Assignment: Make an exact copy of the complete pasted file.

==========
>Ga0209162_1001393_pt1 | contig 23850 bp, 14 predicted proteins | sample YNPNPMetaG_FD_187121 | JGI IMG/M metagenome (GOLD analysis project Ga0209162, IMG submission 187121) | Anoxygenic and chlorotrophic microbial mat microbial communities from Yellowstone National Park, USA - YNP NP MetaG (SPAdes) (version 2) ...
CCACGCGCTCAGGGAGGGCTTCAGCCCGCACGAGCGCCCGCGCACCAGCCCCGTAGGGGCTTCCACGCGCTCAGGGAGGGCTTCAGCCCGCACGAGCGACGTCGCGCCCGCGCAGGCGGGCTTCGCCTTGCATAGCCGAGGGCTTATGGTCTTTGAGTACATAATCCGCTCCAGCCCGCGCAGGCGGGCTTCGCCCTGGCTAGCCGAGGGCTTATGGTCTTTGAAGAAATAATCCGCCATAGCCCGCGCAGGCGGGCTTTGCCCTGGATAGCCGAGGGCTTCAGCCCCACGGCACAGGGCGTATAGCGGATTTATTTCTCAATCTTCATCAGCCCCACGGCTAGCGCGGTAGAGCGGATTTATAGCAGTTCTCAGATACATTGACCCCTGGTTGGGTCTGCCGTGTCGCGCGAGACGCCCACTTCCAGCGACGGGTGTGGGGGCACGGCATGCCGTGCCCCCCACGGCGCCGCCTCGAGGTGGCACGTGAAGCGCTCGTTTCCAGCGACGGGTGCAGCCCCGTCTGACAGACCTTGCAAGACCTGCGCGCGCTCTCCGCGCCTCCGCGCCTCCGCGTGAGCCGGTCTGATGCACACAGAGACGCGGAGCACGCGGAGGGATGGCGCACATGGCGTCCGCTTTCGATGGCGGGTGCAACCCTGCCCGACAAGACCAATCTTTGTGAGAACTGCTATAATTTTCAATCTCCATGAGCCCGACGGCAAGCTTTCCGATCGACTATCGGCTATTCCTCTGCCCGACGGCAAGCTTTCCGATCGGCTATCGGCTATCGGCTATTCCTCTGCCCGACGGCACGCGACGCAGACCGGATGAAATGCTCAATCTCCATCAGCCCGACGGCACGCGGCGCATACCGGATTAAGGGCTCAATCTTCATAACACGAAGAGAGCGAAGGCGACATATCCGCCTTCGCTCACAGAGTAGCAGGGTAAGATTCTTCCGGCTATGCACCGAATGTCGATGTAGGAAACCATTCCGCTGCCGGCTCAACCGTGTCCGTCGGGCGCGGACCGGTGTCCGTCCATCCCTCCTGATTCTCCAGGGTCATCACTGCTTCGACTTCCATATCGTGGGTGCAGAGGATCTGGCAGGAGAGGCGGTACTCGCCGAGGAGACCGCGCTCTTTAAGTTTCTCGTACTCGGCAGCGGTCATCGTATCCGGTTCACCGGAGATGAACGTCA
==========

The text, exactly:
>Ga0209162_1001393_pt1 | contig 23850 bp, 14 predicted proteins | sample YNPNPMetaG_FD_187121 | JGI IMG/M metagenome (GOLD analysis project Ga0209162, IMG submission 187121) | Anoxygenic and chlorotrophic microbial mat microbial communities from Yellowstone National Park, USA - YNP NP MetaG (SPAdes) (version 2) ...
CCACGCGCTCAGGGAGGGCTTCAGCCCGCACGAGCGCCCGCGCACCAGCCCCGTAGGGGCTTCCACGCGCTCAGGGAGGGCTTCAGCCCGCACGAGCGACGTCGCGCCCGCGCAGGCGGGCTTCGCCTTGCATAGCCGAGGGCTTATGGTCTTTGAGTACATAATCCGCTCCAGCCCGCGCAGGCGGGCTTCGCCCTGGCTAGCCGAGGGCTTATGGTCTTTGAAGAAATAATCCGCCATAGCCCGCGCAGGCGGGCTTTGCCCTGGATAGCCGAGGGCTTCAGCCCCACGGCACAGGGCGTATAGCGGATTTATTTCTCAATCTTCATCAGCCCCACGGCTAGCGCGGTAGAGCGGATTTATAGCAGTTCTCAGATACATTGACCCCTGGTTGGGTCTGCCGTGTCGCGCGAGACGCCCACTTCCAGCGACGGGTGTGGGGGCACGGCATGCCGTGCCCCCCACGGCGCCGCCTCGAGGTGGCACGTGAAGCGCTCGTTTCCAGCGACGGGTGCAGCCCCGTCTGACAGACCTTGCAAGACCTGCGCGCGCTCTCCGCGCCTCCGCGCCTCCGCGTGAGCCGGTCTGATGCACACAGAGACGCGGAGCACGCGGAGGGATGGCGCACATGGCGTCCGCTTTCGATGGCGGGTGCAACCCTGCCCGACAAGACCAATCTTTGTGAGAACTGCTATAATTTTCAATCTCCATGAGCCCGACGGCAAGCTTTCCGATCGACTATCGGCTATTCCTCTGCCCGACGGCAAGCTTTCCGATCGGCTATCGGCTATCGGCTATTCCTCTGCCCGACGGCACGCGACGCAGACCGGATGAAATGCTCAATCTCCATCAGCCCGACGGCACGCGGCGCATACCGGATTAAGGGCTCAATCTTCATAACACGAAGAGAGCGAAGGCGACATATCCGCCTTCGCTCACAGAGTAGCAGGGTAAGATTCTTCCGGCTATGCACCGAATGTCGATGTAGGAAACCATTCCGCTGCCGGCTCAACCGTGTCCGTCGGGCGCGGACCGGTGTCCGTCCATCCCTCCTGATTCTCCAGGGTCATCACTGCTTCGACTTCCATATCGTGGGTGCAGAGGATCTGGCAGGAGAGGCGGTACTCGCCGAGGAGACCGCGCTCTTTAAGTTTCTCGTACTCGGCAGCGGTCATCGTATCCGGTTCACCGGAGATGAACGTCA